"I want to appeal my order of deportation by the immigration judge--What considerations should I be aware of?"
First, if you have an order of deportation by an immigration judge you are well-advised to seek competent counsel immediately. The immediacy is due to the fact that you only have 30 days for the notice of appeal (EOIR-26) to be received by the Board of Immigration Appeals (BIA). Notice we did not say mailed by but received by the BIA. You or your attorney must closely review the instructions to Form EOIR-26 and make sure the form is carefully filled out. Moreover, the form contains a space for the reasons for the appeal and you should meet with counsel to determine appropriate reasons for appealing your decision from the immigration judge.
Appeals can be tricky because there may be several distinct reasons for the appeal. There can be factual and also legal errors made in the court below. Moreover, there can be discretionary decisions made below. In addition, situations arise concerning the type of claims raised and there may changed circumstances or other ancillary issues which need to be brought up on appeal. How you present your appeal in the notice of appeal is crucial. Furthermore, because some appeals may be summarily dismissed if key issues are not set forth the preparation of the notice of appeal is key. If insufficient reasons exist for appeal, then your case can be summarily dismissed.
Appeals are also difficult because of the types of relief granted below. For example, some respondents have been granted voluntary departure. Depending on the type of voluntary departure a respondent may have waived his or her right to appeal. Even if they did not waive appeal, some people may be hesitant to appeal, believing they are giving up a chance to leave the U.S. voluntarily. Nevertheless, there are ways to preserve this right and still pursue the voluntary departure even if appealing the underlying decision denying other forms of relief below.
Once the notice of appeal is correctly filed, and fee paid or waived, then the BIA will provide you or your attorney with the written transcript of proceedings. Once a transcript is received, you and your attorney will further discuss your testimony before the immigration court. Specifically, any issues which were incorrectly decided, not preserved for appeal, or not brought up sufficiently either through testimony or evidence must be determined. It is not enough to rely on just the applications or other written materials submitted to the judge below, but the transcript must be closely reviewed and evaluated.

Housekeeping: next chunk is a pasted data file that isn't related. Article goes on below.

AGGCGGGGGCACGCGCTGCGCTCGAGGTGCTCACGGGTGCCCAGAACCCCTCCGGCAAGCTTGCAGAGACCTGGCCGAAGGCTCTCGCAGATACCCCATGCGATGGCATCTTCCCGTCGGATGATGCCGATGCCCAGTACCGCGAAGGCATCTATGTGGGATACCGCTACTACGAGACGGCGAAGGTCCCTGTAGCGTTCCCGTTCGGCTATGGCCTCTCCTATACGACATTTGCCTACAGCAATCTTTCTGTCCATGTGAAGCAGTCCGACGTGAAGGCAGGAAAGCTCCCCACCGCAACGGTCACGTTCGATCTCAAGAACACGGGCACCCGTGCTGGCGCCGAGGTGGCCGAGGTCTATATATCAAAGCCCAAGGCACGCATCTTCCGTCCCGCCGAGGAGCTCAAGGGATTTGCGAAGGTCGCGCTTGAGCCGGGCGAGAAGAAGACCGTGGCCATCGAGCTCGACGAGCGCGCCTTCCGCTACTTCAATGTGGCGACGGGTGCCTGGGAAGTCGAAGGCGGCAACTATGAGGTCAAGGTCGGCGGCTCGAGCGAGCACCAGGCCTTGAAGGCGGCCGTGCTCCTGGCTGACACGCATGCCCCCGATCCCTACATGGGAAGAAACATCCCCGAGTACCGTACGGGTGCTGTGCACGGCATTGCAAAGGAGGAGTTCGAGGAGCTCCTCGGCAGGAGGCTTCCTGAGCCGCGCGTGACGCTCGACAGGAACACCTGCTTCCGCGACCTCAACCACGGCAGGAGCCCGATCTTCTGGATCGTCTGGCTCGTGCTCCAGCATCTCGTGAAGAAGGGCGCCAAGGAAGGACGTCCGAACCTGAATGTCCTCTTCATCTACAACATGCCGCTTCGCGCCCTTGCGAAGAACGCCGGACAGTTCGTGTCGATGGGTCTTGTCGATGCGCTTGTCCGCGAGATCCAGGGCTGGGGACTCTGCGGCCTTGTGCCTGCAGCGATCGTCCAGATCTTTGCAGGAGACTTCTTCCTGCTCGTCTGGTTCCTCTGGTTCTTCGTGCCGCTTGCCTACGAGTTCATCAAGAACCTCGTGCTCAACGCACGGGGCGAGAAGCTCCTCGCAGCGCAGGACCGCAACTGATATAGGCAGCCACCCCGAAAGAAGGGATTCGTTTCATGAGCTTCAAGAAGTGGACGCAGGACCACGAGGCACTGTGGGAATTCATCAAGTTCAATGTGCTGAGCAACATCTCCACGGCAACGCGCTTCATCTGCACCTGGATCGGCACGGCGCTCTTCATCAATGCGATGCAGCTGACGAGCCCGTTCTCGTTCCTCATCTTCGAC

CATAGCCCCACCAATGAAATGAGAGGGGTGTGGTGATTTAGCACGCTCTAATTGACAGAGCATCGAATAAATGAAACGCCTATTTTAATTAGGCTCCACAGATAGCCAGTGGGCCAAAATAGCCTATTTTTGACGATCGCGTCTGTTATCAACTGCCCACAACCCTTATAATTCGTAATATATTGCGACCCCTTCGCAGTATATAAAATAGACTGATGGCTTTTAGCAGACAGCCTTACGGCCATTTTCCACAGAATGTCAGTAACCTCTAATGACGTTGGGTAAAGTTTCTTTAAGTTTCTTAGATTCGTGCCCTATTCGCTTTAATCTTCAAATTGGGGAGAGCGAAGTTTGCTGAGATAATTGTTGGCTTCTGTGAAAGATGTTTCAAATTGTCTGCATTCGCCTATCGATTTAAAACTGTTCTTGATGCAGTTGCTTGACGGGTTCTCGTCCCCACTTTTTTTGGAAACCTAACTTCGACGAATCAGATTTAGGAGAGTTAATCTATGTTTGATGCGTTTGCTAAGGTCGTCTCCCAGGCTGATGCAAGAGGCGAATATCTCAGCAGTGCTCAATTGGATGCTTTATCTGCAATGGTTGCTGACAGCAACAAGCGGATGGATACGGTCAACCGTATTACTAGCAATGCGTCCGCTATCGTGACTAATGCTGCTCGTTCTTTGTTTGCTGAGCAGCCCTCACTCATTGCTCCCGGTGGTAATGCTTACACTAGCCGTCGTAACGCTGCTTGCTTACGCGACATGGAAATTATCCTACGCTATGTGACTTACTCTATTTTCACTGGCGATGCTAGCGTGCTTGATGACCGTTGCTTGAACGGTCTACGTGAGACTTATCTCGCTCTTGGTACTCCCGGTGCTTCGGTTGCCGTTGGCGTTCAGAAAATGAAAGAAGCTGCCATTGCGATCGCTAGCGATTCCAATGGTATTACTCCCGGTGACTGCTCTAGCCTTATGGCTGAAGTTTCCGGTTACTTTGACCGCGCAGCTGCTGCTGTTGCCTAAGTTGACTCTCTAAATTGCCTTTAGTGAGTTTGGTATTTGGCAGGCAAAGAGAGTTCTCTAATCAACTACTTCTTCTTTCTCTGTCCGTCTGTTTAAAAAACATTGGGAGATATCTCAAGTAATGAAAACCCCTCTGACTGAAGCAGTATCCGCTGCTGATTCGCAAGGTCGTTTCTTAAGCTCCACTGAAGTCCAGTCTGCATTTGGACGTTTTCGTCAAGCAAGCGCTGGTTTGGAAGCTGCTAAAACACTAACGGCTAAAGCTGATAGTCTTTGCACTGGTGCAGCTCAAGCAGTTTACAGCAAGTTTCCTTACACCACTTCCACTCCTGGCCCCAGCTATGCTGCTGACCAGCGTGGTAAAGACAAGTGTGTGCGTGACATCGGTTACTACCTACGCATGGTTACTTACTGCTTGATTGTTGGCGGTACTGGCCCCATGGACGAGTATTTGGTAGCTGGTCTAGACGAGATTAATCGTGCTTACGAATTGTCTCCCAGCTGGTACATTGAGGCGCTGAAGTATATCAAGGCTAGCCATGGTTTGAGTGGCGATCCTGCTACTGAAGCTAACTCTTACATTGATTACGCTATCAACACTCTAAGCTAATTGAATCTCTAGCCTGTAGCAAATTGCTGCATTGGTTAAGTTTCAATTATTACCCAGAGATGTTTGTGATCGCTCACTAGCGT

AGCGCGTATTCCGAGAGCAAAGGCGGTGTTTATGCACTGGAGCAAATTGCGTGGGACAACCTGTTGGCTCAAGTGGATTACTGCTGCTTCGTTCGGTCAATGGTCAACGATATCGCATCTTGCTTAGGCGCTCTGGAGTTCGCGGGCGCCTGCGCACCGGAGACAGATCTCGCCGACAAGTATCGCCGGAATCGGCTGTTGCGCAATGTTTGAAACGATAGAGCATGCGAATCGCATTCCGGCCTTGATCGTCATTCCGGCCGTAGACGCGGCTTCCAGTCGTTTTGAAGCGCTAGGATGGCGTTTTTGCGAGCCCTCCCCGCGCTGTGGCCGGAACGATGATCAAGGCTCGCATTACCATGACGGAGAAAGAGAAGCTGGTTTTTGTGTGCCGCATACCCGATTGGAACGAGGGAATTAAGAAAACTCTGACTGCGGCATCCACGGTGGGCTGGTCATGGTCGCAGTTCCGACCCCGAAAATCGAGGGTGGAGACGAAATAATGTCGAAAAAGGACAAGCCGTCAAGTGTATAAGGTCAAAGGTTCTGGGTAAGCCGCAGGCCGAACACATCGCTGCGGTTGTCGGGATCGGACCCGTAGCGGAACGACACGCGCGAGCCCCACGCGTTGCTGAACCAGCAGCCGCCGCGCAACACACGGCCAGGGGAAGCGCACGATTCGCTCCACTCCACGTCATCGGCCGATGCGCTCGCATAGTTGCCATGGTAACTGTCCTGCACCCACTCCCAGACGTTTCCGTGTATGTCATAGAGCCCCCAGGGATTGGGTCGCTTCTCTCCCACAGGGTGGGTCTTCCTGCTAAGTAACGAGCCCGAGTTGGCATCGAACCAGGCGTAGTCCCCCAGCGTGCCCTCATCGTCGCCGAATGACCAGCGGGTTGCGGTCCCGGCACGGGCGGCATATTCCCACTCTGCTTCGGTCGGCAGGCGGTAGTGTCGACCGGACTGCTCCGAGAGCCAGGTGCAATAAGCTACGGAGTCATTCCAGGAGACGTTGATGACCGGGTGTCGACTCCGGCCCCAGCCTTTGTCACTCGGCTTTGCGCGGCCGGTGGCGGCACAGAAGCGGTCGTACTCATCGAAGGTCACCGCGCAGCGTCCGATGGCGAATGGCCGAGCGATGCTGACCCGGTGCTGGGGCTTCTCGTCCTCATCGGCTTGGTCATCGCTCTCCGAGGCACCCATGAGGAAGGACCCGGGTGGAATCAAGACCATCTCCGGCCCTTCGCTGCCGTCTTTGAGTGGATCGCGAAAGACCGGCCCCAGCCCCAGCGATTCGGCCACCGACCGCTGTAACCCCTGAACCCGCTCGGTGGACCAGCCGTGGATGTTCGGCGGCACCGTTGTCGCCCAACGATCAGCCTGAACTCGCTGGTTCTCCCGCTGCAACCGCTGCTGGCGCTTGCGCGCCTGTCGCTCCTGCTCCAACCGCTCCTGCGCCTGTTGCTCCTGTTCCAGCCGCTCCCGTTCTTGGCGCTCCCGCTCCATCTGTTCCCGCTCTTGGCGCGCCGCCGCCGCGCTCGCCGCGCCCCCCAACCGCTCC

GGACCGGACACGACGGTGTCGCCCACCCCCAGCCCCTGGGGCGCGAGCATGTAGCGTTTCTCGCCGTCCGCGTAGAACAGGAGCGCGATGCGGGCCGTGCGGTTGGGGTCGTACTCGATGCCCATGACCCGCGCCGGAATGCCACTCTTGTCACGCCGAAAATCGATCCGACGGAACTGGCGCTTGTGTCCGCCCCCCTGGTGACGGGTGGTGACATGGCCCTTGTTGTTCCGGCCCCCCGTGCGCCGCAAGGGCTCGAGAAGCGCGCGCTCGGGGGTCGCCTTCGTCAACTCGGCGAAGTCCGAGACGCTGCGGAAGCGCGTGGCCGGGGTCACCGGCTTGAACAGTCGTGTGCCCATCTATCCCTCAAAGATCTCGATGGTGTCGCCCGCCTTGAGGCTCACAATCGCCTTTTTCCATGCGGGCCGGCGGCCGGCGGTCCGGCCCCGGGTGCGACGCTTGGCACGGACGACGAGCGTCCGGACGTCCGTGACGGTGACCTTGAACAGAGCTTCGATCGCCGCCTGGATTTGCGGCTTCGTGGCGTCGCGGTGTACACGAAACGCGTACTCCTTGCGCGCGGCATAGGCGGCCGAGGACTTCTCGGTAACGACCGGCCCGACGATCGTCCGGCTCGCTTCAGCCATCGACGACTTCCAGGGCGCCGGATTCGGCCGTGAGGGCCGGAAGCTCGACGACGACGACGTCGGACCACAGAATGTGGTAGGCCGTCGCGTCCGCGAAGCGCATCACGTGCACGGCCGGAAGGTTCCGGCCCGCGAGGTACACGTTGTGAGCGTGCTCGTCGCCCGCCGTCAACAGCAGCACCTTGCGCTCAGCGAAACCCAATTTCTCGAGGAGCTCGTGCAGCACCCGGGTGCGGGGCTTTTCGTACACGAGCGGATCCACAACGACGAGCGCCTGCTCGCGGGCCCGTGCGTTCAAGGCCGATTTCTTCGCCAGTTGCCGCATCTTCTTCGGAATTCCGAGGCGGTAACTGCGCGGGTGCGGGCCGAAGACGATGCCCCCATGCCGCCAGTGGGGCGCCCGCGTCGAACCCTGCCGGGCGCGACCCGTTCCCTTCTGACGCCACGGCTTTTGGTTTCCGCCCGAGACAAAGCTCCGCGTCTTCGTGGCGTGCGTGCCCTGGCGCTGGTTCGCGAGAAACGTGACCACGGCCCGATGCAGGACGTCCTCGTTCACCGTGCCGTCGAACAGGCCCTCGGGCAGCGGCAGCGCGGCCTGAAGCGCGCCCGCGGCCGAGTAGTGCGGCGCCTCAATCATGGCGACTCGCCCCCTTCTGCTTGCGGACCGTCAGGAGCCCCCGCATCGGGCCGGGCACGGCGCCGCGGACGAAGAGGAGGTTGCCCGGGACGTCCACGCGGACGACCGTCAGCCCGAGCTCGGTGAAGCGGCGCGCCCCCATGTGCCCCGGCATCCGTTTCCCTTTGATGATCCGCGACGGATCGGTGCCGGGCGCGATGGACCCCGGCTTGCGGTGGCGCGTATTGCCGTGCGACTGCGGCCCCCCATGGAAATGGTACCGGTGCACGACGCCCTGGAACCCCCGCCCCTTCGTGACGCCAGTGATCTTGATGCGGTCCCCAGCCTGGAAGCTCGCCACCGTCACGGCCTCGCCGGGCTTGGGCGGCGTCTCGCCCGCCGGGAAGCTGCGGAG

Once the transcript has been received, your attorney will begin preparing the appellate brief. An appellate brief is a written legal argument. Depending on the complexity of the issues, an appellate brief can be relatively short or, in certain cases, be very involved and lengthy. Your attorney must also consider and speak with you about any other ancillary considerations which go along with filing the appellate brief, such as possible motions to remand, submitting further evidence on appeal where appropriate, and the submissions of other pleadings to the BIA. Depending on the time frame, a motion to reopen in lieu of an appeal may be called for.
Be aware that many times, especially in non-detained cases, the appeals before the BIA take many months. We have seen cases which have taken longer than that. Be aware also that your attorney can check the status of your case after the appellate brief has been filed. If the government has filed a responsive brief, in appropriate cases, there is the option to request permission from the BIA to file a reply brief.
Finally, be sure you do not delay in making decisions concerning your potential appeal. Be sure that you do not waive any issues before appeal. Be sure that you or your attorney preserves the right to appeal at the conclusion of proceedings. Seek competent counsel especially to determine the next steps in the event your appeal is denied. In certain cases, you may be able to pursue a further appeal to the appropriate circuit court of appeals or afterwards even the U.S. Supreme Court.
The Modi Law Firm, PLLC represents clients in all types of immigration cases in Texas. Contact the attorneys to learn how they can help with your situation.